Sports events, wrote George Orwell, can amount to “war minus the shooting.” Few moments exemplify that aphorism more clearly than when India and Pakistan face off on the cricket field. The two countries became independent in 1947, when Britain withdrew its empire — but left behind the complex ritualized combat of bat and ball which remains the safest form of battle between the sibling states separated at birth, and which have fought three major wars since then.
“This is world sport’s fiercest local derby,” wrote the great (and perhaps only) American cricket writer Mike Marqusee, who passed away earlier this year. “It arouses the greatest passions among the greatest number of people, and is over-stuffed with political, cultural and religious connotations.” The contest will be resumed Sunday, at cricket’s quadrennial World Cup in Australia. Over 1 billion people are expected to watch the game on television, bringing a ghostly quiet to many of South Asia’s notoriously crowded and bustling streets.
No analogies can accurately convey the significance of Sunday’s game on the subcontinent. In countries suffused with a devotion to deities, passion for cricket rivals religious fervor. No living politician or cultural figure in India can match the exalted status of the country’s greatest cricketer, Sachin Tendulkar. And in Pakistan, Imran Khan has for over two decades ridden his fame as the country’s only World Cup winning captain to become its leading opposition politician, and its sole global celebrity. Passion for cricket in both countries overrides ethnic, political, class and religious fault-lines, providing a source of rare national unity.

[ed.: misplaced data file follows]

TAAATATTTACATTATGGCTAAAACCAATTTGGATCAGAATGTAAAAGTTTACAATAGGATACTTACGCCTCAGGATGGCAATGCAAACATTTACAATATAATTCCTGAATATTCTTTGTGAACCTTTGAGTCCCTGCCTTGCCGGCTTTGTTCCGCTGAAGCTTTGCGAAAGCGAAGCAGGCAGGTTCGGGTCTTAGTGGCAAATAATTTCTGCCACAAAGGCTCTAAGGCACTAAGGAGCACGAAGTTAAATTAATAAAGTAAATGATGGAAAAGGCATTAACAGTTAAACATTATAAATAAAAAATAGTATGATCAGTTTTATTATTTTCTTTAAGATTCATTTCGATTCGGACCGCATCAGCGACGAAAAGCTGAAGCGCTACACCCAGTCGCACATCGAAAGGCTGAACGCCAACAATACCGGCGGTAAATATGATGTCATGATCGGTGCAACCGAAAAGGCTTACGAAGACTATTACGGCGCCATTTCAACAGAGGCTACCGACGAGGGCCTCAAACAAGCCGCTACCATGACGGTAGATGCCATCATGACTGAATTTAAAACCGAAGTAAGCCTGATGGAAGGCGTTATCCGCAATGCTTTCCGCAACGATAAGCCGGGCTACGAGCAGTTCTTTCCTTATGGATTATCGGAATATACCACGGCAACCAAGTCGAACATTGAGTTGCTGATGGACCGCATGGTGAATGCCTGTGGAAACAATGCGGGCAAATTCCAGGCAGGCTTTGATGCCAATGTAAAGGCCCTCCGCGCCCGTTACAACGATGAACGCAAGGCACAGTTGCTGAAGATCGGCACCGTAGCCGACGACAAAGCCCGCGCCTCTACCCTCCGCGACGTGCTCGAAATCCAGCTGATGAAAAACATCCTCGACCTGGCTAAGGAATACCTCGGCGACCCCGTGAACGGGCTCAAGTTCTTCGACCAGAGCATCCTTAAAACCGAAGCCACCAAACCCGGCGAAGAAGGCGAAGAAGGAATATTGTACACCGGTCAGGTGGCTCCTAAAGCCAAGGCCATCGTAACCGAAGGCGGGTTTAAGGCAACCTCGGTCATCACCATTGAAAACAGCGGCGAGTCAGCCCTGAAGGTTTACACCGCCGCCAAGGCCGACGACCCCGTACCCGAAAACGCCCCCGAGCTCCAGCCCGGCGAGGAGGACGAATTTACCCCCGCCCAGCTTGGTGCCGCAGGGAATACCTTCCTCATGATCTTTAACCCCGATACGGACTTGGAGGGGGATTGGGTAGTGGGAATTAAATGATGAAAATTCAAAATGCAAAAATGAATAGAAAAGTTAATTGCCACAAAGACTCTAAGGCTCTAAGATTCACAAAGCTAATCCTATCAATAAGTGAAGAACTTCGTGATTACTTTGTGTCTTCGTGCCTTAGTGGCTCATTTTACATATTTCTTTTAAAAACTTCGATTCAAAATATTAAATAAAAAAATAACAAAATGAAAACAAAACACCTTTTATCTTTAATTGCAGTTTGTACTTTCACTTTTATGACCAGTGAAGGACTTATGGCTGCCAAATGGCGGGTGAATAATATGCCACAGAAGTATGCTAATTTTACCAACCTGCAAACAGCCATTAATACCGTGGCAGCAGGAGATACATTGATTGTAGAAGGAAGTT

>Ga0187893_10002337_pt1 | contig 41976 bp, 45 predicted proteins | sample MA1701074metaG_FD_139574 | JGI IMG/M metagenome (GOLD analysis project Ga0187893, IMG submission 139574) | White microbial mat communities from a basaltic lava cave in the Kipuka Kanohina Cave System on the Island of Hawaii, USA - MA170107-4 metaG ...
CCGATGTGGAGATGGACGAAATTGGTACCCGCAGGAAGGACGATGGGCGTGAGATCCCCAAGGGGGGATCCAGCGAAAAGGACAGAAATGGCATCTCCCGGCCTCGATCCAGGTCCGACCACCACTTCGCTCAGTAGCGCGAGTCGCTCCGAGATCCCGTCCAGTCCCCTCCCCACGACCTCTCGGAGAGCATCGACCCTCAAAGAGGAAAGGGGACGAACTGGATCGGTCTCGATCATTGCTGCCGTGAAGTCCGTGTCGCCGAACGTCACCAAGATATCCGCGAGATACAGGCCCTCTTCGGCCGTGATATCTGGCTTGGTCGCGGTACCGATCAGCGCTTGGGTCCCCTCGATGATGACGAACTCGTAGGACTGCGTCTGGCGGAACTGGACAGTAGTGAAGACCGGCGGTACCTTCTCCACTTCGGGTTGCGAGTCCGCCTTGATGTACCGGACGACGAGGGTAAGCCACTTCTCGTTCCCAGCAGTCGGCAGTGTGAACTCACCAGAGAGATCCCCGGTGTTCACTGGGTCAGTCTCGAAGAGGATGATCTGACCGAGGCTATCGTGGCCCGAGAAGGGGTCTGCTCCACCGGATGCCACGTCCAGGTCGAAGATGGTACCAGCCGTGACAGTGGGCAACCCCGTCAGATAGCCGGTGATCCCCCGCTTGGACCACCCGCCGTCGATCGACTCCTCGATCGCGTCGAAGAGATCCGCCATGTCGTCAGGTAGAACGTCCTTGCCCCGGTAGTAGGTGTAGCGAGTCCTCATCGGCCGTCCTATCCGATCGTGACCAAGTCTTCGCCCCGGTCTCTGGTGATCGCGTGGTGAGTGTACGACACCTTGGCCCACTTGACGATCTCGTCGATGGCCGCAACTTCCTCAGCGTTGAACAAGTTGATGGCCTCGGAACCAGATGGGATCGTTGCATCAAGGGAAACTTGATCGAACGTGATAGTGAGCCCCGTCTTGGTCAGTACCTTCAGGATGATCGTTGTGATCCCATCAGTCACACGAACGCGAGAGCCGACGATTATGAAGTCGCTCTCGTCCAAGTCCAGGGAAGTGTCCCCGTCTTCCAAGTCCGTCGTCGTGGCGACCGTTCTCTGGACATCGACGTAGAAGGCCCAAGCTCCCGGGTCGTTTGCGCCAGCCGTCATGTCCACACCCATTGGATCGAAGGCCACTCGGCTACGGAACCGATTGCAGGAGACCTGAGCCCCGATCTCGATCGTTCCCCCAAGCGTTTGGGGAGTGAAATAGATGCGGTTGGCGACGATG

And their diasporas love to get involved.
India and Pakistan are two of the few teams who can muster hundreds of supporters at virtually every major cricket venue anywhere in the world, sometimes overturning the host team’s home-ground advantage. On Western university campuses, students gather to watch together, beating folk drums as they let out menacing chants. In India and Pakistan, separatists use the occasion to cheer the other team. At the last World Cup, some Kashmiris cheered for Pakistan while Baluch fans rooted for India.
For the Indian and Pakistani players, the stakes are also higher when they meet. A defeat against the neighbor will leave them with a taint that takes far longer to efface than when they lose to Australia or South Africa. If they beat the old enemy, they will be doubly rewarded. In the past, when Pakistan has lost to India, they would often return home to be assaulted by fans hurling choicely worded imprecations. But when they pull off a surprise win, such as when Pakistani batsman Javed Miandad hit the rough equivalent of a home run on the last ball to clinch a victory in 1986, they can spend years basking in the resultant adulation.